Measuring contours on the machine tool not only ensures quality but also considerably shortens set-up times and speeds up manufacturing cycles. A mould making and jobbing company reports its experiences using m&h 3D Form Inspect software and proves that quality assurance also reduces manufacturing time.
There are two things that sum up the business at Walther Wolf, a mould maker and jobbing shop in the Franconian Wendelstein near Nuremberg – the parts it produces and the company’s history. Founded in 1907, the company is still owner-operated today but by another generation, the greatgrandson of the founder.
67 members of staff specialize in the manufacture of moulds and insert tools as well as production of high-precision parts primarily for the automotive industry. Rather unusual is how daily production is achieved on the machines – very successfully using a high degree of automation.
The company operates a number of large machining centres of different sizes and from different manufacturers. As in other companies, a variety of different materials both soft and hard, are cut. Copper and graphite are machined in electrode-manufacturing with graphite prevailing and increasing due to considerably shorter machining times. Wolf measure workpieces while still clamped on the machine, something becoming more prevalent at companies using m&h stateof-the-art technology.
Everything at this company is different. For example, a machining centre with pallet changer is used for mould making. The aim is to achieve an output as high as possible with shortest set-up times. However, due to the fact that workpieces constantly change, this seems to be only conditionally possible. Since Wolf started using m&h’s 3D Form Inspect software, considerable time savings have been achieved. For the past year, a licence of m&h’s 3D Form Inspect has been run on a computer also using the module “Best Fit“. This is used on different machines, a Hermle C40U and machines from DMG and Röders.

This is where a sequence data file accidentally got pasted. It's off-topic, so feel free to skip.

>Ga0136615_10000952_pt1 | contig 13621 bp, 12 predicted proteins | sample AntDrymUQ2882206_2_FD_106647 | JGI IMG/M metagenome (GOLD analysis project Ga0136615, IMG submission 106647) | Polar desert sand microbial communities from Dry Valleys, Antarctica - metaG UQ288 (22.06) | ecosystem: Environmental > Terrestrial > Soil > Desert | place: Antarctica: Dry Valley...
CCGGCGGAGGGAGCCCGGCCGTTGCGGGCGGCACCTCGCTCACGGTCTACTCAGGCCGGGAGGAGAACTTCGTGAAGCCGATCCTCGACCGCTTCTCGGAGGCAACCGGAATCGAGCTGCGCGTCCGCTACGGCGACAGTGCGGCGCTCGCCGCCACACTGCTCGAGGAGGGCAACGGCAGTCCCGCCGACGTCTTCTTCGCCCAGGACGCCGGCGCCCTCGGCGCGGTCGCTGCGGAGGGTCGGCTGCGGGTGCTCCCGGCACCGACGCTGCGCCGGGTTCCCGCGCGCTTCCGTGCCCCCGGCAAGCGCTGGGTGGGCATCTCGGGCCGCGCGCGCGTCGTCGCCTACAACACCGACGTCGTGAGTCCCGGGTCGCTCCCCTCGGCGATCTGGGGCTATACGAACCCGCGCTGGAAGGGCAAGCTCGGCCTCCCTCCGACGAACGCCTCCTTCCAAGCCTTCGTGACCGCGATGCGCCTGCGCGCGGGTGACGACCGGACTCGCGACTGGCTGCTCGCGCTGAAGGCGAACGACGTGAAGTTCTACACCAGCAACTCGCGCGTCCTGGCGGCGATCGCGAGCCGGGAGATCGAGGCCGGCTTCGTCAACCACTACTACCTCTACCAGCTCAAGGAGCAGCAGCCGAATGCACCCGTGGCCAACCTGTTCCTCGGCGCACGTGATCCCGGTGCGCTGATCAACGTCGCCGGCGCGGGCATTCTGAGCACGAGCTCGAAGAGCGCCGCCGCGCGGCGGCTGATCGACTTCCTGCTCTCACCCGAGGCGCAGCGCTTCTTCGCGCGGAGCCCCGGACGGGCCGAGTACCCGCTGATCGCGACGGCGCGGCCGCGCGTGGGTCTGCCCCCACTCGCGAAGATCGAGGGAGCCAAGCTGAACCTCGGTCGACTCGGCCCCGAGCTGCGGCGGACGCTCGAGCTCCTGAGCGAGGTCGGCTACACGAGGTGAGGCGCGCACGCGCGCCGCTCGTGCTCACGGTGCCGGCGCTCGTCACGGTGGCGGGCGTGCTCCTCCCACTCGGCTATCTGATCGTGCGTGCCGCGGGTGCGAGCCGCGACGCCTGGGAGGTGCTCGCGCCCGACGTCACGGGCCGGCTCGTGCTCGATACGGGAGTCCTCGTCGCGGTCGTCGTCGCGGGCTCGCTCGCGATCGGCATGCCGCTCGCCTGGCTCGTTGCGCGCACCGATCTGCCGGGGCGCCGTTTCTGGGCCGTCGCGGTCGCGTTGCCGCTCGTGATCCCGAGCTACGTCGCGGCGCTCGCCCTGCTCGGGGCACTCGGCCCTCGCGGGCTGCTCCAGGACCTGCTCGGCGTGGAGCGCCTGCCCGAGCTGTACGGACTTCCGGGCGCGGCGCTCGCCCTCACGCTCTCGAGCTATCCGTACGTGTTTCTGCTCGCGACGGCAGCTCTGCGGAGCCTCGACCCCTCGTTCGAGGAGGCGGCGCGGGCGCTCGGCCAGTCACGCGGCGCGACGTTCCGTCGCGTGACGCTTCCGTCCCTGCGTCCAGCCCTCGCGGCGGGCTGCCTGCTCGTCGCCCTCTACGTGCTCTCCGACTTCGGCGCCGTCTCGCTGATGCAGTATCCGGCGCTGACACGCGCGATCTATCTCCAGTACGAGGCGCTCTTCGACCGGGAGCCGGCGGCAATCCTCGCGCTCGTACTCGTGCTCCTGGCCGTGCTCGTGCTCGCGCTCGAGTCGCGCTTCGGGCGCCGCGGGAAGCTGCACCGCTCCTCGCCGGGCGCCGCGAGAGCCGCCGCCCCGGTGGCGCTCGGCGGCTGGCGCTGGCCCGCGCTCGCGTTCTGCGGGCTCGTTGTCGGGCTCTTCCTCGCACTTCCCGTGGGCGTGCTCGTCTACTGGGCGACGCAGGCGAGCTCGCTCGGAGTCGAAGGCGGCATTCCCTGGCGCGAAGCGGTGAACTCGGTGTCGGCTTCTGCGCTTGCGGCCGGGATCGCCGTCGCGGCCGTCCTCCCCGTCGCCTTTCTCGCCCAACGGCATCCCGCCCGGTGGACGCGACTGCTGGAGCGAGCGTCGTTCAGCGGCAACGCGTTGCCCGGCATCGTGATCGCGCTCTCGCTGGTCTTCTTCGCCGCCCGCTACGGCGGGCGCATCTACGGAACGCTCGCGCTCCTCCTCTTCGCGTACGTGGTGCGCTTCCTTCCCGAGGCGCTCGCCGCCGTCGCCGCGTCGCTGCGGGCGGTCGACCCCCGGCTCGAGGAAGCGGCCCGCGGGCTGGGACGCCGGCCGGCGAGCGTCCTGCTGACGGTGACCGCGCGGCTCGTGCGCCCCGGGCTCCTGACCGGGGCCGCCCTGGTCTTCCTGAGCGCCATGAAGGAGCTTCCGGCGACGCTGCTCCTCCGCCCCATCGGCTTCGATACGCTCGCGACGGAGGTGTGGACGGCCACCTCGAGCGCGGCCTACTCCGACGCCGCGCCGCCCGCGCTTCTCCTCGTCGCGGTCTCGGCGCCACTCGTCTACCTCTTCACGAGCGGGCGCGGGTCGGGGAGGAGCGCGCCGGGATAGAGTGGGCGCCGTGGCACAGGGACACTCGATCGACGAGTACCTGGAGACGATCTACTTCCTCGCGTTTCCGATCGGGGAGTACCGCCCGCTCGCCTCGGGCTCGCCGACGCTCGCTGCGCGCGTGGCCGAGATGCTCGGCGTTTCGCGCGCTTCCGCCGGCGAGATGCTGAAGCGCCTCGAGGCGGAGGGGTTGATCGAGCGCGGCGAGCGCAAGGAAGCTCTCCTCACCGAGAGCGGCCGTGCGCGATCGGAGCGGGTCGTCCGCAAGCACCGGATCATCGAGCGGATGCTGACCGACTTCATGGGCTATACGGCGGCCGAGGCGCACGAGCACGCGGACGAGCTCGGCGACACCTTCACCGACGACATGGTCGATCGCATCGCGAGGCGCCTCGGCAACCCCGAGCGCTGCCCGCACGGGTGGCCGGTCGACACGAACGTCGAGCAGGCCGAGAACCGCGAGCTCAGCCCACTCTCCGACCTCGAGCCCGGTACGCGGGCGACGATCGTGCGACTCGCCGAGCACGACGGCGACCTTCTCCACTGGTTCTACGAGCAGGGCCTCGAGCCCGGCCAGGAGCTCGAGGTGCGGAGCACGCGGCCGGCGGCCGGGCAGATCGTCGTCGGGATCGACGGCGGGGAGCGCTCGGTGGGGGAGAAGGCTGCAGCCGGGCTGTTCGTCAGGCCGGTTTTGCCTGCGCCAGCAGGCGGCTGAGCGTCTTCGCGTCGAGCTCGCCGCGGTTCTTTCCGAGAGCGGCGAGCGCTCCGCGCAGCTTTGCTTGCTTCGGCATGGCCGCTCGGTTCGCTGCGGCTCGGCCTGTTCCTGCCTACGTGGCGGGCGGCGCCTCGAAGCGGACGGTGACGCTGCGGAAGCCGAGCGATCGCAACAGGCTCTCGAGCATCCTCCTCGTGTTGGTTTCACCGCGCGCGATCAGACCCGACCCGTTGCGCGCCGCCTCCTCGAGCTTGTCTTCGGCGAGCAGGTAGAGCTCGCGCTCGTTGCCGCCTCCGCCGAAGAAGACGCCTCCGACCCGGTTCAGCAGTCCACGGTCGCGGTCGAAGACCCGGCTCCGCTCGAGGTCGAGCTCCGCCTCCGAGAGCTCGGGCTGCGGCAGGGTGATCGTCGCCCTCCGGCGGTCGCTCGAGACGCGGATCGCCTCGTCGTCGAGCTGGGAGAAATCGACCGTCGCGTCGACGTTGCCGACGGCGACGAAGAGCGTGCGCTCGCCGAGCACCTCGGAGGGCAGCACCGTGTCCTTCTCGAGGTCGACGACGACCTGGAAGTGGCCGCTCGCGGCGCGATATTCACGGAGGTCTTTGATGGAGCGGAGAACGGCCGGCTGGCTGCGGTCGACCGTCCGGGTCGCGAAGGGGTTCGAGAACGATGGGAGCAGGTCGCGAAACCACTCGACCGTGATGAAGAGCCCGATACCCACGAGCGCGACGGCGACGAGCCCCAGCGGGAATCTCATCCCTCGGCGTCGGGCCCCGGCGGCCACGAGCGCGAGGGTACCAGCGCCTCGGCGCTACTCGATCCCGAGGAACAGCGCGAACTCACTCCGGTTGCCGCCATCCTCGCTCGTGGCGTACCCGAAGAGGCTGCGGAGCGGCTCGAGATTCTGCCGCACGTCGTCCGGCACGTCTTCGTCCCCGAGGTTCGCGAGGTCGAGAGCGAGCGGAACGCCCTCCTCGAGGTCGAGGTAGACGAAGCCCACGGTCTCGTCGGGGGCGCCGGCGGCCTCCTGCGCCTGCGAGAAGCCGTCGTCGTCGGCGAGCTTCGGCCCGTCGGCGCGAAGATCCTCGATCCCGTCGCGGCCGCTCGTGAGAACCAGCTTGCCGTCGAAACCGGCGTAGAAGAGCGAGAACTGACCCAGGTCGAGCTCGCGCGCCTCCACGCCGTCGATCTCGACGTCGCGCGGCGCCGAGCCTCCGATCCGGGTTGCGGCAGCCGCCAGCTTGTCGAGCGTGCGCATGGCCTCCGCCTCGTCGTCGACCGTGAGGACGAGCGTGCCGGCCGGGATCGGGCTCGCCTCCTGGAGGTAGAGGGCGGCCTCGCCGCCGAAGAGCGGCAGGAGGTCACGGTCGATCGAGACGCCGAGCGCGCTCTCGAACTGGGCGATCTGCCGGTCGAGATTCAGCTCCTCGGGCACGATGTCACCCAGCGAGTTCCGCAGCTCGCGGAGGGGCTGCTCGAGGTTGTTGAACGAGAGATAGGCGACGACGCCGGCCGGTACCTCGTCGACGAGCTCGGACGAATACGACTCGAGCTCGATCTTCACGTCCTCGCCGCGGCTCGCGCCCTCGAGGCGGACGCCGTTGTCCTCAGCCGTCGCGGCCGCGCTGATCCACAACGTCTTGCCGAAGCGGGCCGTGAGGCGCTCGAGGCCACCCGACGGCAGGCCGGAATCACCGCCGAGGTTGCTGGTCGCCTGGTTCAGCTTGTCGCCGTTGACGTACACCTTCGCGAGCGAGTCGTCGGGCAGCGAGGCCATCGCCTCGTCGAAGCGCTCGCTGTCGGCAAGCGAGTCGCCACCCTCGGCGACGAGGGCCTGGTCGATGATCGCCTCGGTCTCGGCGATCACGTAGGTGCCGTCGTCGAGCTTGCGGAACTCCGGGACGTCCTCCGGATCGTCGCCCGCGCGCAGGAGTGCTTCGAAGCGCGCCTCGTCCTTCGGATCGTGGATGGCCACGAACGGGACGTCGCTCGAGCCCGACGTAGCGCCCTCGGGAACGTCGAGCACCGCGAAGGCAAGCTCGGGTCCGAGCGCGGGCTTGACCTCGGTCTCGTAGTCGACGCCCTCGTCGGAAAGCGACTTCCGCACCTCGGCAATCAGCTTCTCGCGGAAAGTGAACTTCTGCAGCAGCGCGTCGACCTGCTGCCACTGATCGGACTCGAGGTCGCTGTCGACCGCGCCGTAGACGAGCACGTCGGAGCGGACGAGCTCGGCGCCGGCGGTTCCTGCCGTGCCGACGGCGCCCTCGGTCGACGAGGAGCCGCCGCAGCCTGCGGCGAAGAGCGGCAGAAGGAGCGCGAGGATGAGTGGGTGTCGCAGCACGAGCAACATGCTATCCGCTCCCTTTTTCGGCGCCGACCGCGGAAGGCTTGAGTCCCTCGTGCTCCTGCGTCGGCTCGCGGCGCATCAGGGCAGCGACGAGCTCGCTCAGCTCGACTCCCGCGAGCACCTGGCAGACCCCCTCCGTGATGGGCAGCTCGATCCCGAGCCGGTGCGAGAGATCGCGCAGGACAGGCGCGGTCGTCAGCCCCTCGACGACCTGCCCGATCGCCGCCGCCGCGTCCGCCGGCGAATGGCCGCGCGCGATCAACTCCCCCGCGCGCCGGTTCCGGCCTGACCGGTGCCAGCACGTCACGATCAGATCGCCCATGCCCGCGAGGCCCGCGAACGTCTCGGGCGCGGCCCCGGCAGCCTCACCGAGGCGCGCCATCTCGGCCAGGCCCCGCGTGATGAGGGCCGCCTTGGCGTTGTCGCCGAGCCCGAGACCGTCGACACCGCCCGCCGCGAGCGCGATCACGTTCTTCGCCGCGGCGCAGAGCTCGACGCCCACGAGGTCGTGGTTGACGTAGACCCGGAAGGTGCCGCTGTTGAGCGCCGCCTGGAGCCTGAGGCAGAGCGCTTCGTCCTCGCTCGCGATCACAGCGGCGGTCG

”With the introduction of the Best-Fit module, labour times for set-up have been more than halved,” Jochen Dorlöchter, managing director at Walther Wolf, proudly tells us. ”The calibration period for workpieces is considerably shorter. It is now about 1.5 hours compared to 3 hours before”. This not only means clear improvement in profitability but also higher productivity from the machine. Additionally, the time that is no longer needed on the measuring machine must be taken into consideration. This means a further gain in profitability because the well-equipped inspection department is also used for jobbing production. “Today, the workpiece is no longer adjusted on the machine, it is just roughly clamped in the required position”.
The machine changes the pallet and, using 3D Form Inspect software and m&h touch probes, the exact position of the workpiece is found based on critical areas of the workpiece contour. This results in correction values for the individual axes of the machine. The control adjusts the machining program to this actual workpiece position. Time after time, the position is detected with μ precision and this applies to cases of complex geometries or in mould inclines.